Energy suppliers must publicise collective switch tariffs from now on in the Cheapest Tariff Message (CTM), thanks to new Ofgem rulings.
The CTM is already an existing requirement that bills and annual statements should include information about the cheapest tariffs available and how much customers could save by switching to them.
Collective switches are generally organised by a business that gathers a group of people together and use their collective buying power to get a better deal. Usually a customer would have to register to take part in a collective switch before moving suppliers.
However, new rulings from Ofgem have now allowed customers to register for a deal after it has already been secured with the supplier. Therefore a collective switch tariff remains open to customers after they’ve chosen their new supplier and this must be printed on all communications going forward while the tariff in question is available.
“When carried out in a responsible and trustworthy manner, we value collective switches as an innovative way of engaging consumers and facilitating the switching process. Collective switches provide consumers, including vulnerable consumers, with another means of accessing better energy deals, which in turn enables them to save money. Accordingly, we provide them flexibility in the regulatory framework, for example through an exception to the tariff cap.”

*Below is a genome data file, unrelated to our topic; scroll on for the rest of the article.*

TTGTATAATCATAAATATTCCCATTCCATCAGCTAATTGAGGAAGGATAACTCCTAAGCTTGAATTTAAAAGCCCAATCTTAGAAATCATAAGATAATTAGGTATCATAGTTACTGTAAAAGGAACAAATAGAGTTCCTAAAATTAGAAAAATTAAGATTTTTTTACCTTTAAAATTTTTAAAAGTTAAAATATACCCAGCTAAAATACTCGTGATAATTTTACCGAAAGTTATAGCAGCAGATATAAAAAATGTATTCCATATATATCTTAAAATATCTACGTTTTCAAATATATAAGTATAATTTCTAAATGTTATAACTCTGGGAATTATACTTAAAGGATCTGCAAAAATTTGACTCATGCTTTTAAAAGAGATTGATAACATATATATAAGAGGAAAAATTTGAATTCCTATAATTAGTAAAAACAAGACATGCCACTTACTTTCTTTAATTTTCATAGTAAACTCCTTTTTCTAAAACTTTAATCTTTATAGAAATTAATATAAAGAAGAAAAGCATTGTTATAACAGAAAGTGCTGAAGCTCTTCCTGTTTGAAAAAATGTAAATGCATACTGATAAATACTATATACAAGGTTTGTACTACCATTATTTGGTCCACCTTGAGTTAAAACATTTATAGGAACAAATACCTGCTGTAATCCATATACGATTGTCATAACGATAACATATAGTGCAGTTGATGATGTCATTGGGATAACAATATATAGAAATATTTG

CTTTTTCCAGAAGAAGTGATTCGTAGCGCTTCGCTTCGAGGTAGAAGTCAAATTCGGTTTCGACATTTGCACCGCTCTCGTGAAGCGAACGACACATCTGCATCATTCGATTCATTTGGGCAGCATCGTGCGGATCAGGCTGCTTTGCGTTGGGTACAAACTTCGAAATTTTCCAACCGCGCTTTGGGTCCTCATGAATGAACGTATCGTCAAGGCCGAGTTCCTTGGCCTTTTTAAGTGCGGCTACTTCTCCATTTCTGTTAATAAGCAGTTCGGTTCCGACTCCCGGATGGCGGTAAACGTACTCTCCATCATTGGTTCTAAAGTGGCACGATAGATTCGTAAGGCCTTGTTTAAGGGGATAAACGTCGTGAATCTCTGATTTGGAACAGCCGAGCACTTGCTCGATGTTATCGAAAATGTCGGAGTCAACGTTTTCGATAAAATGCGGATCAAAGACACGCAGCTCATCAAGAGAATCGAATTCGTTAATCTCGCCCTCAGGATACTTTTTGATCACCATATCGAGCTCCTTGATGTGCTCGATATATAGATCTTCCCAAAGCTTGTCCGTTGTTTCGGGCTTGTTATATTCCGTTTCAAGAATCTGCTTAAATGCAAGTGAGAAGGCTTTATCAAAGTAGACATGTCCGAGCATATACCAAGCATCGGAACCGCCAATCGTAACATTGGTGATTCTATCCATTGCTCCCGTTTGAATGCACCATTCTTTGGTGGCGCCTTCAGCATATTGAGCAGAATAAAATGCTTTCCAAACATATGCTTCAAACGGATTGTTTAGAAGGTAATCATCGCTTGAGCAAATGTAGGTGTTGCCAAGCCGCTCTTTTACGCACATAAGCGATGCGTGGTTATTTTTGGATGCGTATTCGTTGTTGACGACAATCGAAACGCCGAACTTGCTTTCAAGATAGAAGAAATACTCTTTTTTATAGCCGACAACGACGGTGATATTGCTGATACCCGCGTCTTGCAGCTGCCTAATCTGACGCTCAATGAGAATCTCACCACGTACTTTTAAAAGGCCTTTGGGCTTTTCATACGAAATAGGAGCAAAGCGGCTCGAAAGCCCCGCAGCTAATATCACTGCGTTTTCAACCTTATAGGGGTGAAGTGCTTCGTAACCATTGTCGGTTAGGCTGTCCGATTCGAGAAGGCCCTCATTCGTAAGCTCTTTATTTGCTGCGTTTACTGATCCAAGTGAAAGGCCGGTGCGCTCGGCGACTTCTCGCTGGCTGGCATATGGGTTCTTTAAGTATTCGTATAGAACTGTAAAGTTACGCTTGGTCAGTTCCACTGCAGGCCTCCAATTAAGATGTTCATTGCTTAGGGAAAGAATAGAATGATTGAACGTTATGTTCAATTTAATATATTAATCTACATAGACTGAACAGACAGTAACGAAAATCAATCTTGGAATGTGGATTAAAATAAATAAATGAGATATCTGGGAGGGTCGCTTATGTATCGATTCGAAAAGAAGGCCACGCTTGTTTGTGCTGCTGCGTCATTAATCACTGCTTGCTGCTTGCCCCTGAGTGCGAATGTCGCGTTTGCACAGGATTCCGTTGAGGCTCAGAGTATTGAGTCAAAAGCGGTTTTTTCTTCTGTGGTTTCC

While we are all for saving money, Business Juice advise customers to look at these collective switches carefully as they often don’t provide as good a deal as it may seem on first appearances.
These collective switches, rather than bringing customers together just to bulk buy, often collate individual customer data and preferences (such as target price) and when a deal comes to market that matches that target are switched by the organisation. While the customer gets the deal they asked for, the control is actually given over to the switching organisation that has a vested interest (commission payments from suppliers) for switching customers on a regular basis.
Many comparison services also tend to ignore smaller suppliers because it may not be in their business interests – even if they are denying customers better deals. We’d urge consumers to compare energy with a reliable broker instead – it takes seconds, you’ve got nothing to lose and you could achieve a substantially higher saving.
That said, we do welcome Ofgem’s desire to ensure that existing customers should be offered the same deals as new prospects and their push for more transparency in the energy market.